Compare Our Best Branch Based Savings Accounts

You can open and manage all these savings accounts from a branch and earn interest to help your money grow.

6 results found, sorted by highest interest rate. How we order our comparisons. Commission earned affects the table's sort order.
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Last updated : 22 March, 2021

How to find the best branch savings accounts

The best branch-based savings accounts are the ones that pay you the highest interest rate, and give you the access you need to your money. You need to find the most profitable account available for the right level of access.

Our comparison of the best branch-based savings accounts gives you all the latest branch account rates. This means you don't have to visit each bank or building society in your area.

What are branch-based savings accounts?

Branch-based savings accounts are just savings accounts which can be opened and managed within a bank branch.

Savings accounts are a little different to current accounts, in that they don't have as many features. For example, you can't use a debit card, take cash out from a cashpoint or pay your bills with a savings account. They're purely designed for you to save money and earn interest on your savings.

What does the in-branch savings accounts comparison cover?

Our in-branch savings accounts comparison lets you find out about all the best branch-based savings accounts.

You can see, at-a-glance:

  • The type of in-branch savings account

  • The amount you'll need to deposit to open the account

  • The interest rate you'll get

  • Whether it's part of the Financial Services Compensation Scheme (more about this below).

You can then click 'see deal' to get further information on the account.

What type of accounts are the best branch-based savings accounts to consider?

This depends on your circumstances. You're likely to get the best interest rates if you don't need access to your money. But, of course, many people do need to be able to access their savings.

Our comparison covers lots of different types of branch-based savings accounts including:

  • Instant access: These let you add or withdraw money from your account whenever you want.

  • Regular saver: These branch-based savings accounts are designed for regular deposits. You can get access to your money whenever you need it.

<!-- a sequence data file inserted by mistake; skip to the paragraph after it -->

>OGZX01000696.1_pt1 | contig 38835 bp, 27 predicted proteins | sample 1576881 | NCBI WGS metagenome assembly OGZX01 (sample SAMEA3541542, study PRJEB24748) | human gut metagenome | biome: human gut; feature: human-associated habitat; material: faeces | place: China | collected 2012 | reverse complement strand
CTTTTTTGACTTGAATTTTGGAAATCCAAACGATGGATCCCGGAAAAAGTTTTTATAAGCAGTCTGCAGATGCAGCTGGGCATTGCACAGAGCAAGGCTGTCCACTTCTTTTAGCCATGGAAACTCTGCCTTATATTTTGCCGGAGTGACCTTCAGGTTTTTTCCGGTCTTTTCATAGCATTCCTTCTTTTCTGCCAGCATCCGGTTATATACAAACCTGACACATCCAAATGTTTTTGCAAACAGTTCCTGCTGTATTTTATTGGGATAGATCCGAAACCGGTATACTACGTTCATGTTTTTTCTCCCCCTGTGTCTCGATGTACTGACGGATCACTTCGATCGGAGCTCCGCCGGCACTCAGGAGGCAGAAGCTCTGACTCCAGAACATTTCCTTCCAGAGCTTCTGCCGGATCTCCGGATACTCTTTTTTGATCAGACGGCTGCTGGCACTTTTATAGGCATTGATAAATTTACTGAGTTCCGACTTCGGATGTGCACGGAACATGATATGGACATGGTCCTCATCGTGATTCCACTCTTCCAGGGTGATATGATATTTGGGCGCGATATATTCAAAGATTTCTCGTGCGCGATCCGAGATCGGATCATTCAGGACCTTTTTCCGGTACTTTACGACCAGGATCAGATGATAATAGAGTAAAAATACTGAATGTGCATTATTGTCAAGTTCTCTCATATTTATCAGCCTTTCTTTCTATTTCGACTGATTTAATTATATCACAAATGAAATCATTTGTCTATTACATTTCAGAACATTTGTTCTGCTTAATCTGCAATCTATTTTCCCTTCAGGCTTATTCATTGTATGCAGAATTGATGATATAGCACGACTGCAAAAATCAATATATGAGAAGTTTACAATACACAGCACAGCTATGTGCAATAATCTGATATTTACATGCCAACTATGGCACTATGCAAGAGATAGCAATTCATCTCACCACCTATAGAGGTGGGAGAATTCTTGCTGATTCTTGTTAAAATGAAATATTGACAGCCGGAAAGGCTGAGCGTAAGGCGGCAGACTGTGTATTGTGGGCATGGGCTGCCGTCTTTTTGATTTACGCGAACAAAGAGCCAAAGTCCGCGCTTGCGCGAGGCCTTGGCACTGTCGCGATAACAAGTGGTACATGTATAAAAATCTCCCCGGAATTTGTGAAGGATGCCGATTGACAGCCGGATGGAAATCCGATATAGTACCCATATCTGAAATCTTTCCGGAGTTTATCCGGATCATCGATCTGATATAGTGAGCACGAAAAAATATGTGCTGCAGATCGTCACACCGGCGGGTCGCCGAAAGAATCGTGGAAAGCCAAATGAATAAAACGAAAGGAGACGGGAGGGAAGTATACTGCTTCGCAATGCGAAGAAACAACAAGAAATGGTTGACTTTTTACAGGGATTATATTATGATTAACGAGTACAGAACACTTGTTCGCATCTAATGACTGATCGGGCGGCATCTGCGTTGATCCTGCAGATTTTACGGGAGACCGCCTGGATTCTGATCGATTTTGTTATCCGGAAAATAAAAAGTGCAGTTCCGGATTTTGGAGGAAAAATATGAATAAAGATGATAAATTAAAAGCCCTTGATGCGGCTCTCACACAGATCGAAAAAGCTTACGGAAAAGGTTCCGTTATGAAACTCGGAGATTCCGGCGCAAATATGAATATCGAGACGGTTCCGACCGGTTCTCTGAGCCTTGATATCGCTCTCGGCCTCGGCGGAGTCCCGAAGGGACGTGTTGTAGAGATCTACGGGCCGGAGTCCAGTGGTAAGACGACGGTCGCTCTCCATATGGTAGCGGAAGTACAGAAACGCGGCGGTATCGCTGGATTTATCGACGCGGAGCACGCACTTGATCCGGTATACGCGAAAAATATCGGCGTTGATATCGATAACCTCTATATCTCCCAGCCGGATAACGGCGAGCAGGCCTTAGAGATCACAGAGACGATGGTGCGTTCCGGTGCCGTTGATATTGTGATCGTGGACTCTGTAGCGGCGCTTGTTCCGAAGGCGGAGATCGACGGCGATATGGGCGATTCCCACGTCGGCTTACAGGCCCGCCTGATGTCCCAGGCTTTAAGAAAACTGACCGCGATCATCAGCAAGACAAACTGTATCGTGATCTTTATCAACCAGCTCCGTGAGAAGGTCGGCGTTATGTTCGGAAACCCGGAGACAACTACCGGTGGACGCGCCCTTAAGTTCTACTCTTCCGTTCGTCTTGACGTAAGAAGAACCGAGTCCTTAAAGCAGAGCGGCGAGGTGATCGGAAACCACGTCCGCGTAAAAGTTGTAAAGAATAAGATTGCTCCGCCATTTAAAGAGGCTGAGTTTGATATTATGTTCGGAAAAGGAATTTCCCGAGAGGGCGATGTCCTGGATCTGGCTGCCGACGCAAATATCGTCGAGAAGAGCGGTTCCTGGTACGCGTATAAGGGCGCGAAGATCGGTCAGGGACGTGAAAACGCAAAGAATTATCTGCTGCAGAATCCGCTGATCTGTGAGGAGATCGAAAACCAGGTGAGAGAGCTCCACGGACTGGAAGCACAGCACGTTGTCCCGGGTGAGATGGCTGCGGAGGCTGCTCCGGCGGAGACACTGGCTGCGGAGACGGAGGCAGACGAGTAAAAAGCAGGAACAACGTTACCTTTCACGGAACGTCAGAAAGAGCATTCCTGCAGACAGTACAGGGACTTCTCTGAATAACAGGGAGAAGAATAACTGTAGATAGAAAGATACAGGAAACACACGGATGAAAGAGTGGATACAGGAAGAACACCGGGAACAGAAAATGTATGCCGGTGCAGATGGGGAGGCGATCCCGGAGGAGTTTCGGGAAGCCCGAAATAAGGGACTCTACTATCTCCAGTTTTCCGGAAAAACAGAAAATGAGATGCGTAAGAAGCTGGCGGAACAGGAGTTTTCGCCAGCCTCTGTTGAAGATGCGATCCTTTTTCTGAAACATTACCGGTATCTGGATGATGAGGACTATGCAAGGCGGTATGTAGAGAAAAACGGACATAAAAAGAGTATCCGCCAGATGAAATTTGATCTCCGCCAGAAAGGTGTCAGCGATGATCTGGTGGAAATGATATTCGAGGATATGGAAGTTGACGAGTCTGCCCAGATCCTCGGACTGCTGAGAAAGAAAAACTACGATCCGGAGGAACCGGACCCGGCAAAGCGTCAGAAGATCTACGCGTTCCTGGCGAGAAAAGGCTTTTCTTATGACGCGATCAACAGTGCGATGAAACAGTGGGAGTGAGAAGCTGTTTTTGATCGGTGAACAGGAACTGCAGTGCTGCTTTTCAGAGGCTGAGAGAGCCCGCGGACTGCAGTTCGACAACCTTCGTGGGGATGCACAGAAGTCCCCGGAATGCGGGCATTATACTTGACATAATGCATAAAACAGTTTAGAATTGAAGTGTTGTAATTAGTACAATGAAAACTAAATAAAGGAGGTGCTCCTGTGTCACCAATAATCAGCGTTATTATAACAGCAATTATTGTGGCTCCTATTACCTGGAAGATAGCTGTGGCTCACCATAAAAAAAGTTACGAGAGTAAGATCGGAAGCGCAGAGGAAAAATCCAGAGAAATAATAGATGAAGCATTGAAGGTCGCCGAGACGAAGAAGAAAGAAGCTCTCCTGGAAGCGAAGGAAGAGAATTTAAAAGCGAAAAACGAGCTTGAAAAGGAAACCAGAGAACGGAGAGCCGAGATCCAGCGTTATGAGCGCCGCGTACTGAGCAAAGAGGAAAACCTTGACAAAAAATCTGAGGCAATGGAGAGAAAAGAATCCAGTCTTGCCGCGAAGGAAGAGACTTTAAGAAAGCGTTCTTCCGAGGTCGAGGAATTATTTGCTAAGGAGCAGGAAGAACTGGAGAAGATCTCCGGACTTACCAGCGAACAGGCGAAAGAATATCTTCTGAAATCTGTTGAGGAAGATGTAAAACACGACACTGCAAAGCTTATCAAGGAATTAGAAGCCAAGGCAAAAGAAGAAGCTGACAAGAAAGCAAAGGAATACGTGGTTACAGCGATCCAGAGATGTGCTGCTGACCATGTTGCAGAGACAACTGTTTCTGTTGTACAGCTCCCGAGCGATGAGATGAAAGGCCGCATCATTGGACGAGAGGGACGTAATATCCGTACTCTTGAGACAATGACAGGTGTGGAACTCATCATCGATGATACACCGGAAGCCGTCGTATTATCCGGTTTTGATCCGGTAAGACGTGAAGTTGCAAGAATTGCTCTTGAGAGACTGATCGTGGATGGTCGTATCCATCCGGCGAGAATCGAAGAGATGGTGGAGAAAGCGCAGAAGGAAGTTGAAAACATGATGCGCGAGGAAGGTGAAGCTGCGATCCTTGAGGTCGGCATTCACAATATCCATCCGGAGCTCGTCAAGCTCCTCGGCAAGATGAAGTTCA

• Notice: You can withdraw money from these in-branch savings accounts with a fixed notice, like 60 days. You can also withdraw money immediately but you're likely to have to pay an interest penalty.

  • Fixed rate bond: You'll get a fixed rate on your savings, but no access to your money for the term of the bond. You can close these early, but you'll pay an interest penalty for doing so.

  • Variable rate bond: You can save up to a set amount each month with these branch-based savings accounts. But there'll be restrictions on withdrawals for a fixed term. This could be 1 year, for example.

  • Cash ISA: You can use your tax-free ISA allowance to save. ISA accounts are available as instant access, notice, regular saver and fixed term bonds.

You could always split your savings across two or more of the best branch-based savings accounts for your needs. For example, you could put the majority of your savings in a high interest account with restricted access to your money. Then you could put a separate, smaller chunk of your savings into an easy-access account. The easy-access account will give you less interest but you'll be able to access at least some of your money if you need to.

Read more about how to choose the right savings account for your needs.

Can you any of the best branch savings accounts be opened online?

Some of the best in-branch savings accounts can be opened and managed online, as well as in branch. This can be handy as it gives you maximum flexibility.

Some of the branch-based savings accounts you'll find in this comparison say they can only be opened in branch. If that's the case, you'll need to visit your local branch to get one.

You could call your nearest branch ahead and book an appointment. That way, they'll make sure someone is available to see you, so you can open the account.

Here's how to work out if you can still get a decent return on your savings.

Is my money safe in branch-based savings accounts?

Branch-based savings accounts are often protected by the Financial Services Compensation Scheme (FSCS). Under this scheme, you get £85,000 of protection per person. This means you get £170,000 of protection for a joint account.

You usually get this level of protection for each provider you're saving with. But you should always double check because some banks which are linked share licences. This means that, for example, you'd only get £85,000 across two banks if you were saving with both HSBC and First Direct.

How much tax do you pay with branch-based savings accounts?

The amount of tax you pay isn't linked to which in-branch savings accounts you're using. It depends on how much money you earn.

Savings interest is tax free for most people. If you're a basic-rate taxpayer, you can earn £1,000 in savings interest each year, completely tax free. If you're a higher-rate taxpayer, you can earn £500 in savings interest each year, completely tax free. This is called your personal savings allowance.

This means that the only people who end up paying tax on their savings interest are people who have huge savings pots.